Аlexander Lukashenko informed those gathered that border control bodies had been examined recently, upon his assignment. He commented, “The results of this unscheduled examination have been reported to me. It’s essential to do so, all the more because some inspection findings have seriously alerted me. Some areas of the State Border Committee activities are in a deeply unsatisfactory state.”
The meeting’s main objective was not to draw conclusions, but to analyse the current state of affairs and discuss ways to enhance border service efficiency. The President clearly stressed, “It’s not about thanking or punishing. It’s about improving border authority performance. I have no doubt that it can be improved.”
The State Secretary of the Security Council, Stanislav Zas, told journalists after the meeting that the President has allocated specific tasks, both practical and of a more global nature. He explained, “The performance of servicemen operating at border checkpoints needs enhancing. Efficiency of co-operation between border officers and residents of border zones should be improved. Most importantly, the State Border Committee management should assess the agency’s priorities. This is needed for clear understanding of the threats against which they’re protecting our country. Anti-terror and economic security are today’s priorities.”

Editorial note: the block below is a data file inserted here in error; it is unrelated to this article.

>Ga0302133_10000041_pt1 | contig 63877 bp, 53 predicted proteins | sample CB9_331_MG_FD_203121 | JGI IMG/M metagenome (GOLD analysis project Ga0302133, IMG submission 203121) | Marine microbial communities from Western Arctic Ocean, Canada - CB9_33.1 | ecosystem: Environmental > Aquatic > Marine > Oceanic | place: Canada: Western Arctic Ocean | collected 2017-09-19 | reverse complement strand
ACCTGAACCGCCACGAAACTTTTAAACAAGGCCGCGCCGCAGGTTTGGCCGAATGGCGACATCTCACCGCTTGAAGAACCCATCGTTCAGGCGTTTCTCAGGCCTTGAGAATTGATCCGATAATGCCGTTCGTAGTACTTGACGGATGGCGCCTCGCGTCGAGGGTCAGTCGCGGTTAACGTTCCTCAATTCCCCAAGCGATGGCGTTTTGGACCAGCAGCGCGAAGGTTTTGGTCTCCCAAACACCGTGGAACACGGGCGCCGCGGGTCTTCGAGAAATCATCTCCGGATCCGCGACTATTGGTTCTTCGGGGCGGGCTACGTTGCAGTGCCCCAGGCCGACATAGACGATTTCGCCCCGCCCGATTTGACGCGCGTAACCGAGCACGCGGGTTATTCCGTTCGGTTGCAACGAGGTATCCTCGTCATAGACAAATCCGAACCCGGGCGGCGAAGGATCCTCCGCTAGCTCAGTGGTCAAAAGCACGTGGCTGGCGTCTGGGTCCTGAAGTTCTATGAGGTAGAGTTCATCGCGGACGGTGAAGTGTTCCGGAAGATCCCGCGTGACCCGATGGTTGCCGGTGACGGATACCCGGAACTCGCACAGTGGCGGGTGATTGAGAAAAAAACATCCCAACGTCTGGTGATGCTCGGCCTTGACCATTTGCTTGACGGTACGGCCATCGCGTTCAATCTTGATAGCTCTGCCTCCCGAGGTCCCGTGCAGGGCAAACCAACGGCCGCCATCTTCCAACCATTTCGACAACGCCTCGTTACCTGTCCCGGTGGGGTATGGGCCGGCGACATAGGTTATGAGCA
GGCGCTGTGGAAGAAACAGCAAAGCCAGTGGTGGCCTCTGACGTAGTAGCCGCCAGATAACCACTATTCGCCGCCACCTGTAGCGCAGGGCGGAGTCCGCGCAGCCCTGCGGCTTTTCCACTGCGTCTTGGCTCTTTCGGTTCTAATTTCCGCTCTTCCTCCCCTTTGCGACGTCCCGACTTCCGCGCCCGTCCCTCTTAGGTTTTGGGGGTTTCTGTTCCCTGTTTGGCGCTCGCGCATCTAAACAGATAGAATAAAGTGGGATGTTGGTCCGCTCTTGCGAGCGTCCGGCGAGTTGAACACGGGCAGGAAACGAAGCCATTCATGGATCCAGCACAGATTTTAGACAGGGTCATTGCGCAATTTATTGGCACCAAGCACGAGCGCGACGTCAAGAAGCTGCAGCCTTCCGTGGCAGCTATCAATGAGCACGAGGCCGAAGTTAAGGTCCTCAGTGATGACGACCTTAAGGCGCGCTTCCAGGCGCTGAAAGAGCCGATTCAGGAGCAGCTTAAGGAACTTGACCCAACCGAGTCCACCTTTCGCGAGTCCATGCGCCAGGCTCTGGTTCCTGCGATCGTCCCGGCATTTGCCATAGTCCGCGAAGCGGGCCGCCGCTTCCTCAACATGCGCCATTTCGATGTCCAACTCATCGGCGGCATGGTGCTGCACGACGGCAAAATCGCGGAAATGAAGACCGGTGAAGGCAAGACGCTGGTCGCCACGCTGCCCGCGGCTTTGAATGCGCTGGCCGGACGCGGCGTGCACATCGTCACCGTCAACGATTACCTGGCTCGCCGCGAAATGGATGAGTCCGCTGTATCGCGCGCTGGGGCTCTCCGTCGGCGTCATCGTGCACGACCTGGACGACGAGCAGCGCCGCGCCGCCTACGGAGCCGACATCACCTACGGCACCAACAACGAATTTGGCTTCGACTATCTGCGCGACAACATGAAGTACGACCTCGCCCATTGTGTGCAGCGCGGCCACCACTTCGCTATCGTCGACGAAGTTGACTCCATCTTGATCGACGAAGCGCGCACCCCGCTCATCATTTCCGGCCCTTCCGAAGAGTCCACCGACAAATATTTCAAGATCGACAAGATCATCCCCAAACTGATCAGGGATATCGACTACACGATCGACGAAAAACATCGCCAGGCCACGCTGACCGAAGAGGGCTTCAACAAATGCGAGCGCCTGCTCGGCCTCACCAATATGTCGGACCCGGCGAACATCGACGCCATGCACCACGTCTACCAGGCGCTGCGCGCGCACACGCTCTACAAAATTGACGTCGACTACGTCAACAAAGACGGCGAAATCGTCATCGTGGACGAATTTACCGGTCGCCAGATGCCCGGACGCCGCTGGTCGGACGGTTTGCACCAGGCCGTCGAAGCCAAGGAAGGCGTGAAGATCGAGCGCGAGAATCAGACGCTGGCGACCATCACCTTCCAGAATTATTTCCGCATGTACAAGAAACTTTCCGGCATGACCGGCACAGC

Organisational and technical capacities to fulfil the President’s commissions are in place, notes the Chairman of the State Border Committee Leonid Maltsev, telling us, “We’ve been working and will continue to work in this direction. New risks, challenges and threats should be analyzed, and the entire state security system should be adjusted correspondingly. Much is being done to achieve this, such as creating the Pauk (Spider) fast-deployable alerting complex domestically. It can recognise not only humans and animals, but aircraft and helicopters at a height of up to 1,000 metres. Low altitudes have always been most problematic for border protection.
Inspection of border guards will continue on an ad hoc basis, to inspire maximum efficiency.
By Maksim Osipov
A new Military Doctrine has entered into force in Belarus. The document has been passed in the wake of changes in global military and political conditions, and in the nature of armed struggle and to reflect contemporary trends in the development of the Belarusian state.